The expert workshop on the right of peoples to peace concluded that on the basis of studies and latest developments of doctrine and civil society, it could be identified the contents and scope of the human right to peace as an emerging right. Consequently, the expert workshop recommended that the HR Council establish an open-ended working group (representatives of States), with the task of initiating the official codification of the human right to peace. Civil society representatives shall be invited to participate actively in the working group. A report by the High Commissioner on the outcome of the expert workshop shall be submitted to the HR Council at its fourteenth session (June 2010).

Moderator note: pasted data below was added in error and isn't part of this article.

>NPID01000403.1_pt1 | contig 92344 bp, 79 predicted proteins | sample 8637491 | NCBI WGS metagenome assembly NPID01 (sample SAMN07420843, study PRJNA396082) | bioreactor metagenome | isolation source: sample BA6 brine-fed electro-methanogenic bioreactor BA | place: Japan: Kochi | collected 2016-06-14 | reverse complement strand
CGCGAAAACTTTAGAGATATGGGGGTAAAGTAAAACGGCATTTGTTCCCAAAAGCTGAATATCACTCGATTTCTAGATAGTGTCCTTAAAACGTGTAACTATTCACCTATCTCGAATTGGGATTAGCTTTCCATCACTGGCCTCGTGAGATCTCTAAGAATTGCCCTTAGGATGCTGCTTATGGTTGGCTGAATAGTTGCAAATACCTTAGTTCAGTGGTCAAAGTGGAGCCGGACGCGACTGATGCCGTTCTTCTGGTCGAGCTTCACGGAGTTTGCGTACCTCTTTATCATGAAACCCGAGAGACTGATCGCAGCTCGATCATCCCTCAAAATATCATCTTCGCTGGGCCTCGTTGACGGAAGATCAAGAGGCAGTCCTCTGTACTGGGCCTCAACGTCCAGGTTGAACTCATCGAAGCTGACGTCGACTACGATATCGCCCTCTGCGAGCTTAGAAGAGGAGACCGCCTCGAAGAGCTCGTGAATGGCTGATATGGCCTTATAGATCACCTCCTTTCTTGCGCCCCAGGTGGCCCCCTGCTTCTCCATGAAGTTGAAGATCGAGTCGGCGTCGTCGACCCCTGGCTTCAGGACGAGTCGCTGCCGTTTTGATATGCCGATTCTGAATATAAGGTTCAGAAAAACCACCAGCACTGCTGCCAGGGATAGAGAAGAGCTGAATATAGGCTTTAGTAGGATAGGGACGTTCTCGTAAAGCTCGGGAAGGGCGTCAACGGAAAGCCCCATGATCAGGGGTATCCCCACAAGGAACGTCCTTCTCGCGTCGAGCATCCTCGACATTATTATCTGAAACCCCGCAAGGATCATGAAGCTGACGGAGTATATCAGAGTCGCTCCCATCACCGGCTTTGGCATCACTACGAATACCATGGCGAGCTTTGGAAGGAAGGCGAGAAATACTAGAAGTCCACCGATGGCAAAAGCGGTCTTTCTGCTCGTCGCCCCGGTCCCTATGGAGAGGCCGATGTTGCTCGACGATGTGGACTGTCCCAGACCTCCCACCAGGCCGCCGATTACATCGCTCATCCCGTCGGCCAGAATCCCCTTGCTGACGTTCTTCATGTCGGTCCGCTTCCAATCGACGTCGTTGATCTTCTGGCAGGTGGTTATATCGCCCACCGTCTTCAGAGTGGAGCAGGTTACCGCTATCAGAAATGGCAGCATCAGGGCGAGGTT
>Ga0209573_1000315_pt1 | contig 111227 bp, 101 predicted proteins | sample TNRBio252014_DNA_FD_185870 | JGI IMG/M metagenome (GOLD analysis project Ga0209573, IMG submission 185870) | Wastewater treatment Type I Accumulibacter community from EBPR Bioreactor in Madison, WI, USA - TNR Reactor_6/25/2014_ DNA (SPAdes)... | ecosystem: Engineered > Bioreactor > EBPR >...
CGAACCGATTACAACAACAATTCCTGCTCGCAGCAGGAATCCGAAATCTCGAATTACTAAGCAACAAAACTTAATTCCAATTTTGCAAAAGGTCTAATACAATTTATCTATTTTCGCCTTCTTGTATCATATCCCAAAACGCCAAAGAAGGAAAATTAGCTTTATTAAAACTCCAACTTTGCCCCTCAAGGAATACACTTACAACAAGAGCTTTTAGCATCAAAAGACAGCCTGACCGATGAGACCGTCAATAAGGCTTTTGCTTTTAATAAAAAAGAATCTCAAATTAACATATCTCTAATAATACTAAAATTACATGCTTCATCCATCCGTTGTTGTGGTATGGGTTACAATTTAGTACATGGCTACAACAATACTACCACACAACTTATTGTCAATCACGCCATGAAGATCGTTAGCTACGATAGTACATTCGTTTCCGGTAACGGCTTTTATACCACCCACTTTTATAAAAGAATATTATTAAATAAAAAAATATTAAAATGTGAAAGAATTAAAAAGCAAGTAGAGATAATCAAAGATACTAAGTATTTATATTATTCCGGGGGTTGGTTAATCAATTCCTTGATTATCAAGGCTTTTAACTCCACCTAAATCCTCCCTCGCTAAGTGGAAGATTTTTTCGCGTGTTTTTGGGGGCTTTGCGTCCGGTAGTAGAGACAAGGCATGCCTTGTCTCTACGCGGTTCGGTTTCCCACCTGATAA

We support the relevance of the human right to peace as stated in the Luarca Declaration on the Human Right to Peace of 30 October 2006, since it emphasizes that both collective (peoples) and individual dimensions of peace are equally important. This assumption leads to the emerging human right to peace whose holders are both peoples and individuals.


The Advisory Committee’s recommendation 3/5, adopted on 7 August 2009 and entitled “Promotion of the Right of Peoples to Peace”, proposed to the HR Council that Mr. Miguel Alfonso Martinez be designated "to prepare an initial working paper on the need to initiate a study with the purpose, inter alia, to: a) further clarify the content and scope of this right; b) propose measures to raise awareness of the importance of realising this right; and c) suggest concrete actions to mobilise States, intergovernmental and non-governmental organisations in the promotion of the right of peoples to peace”.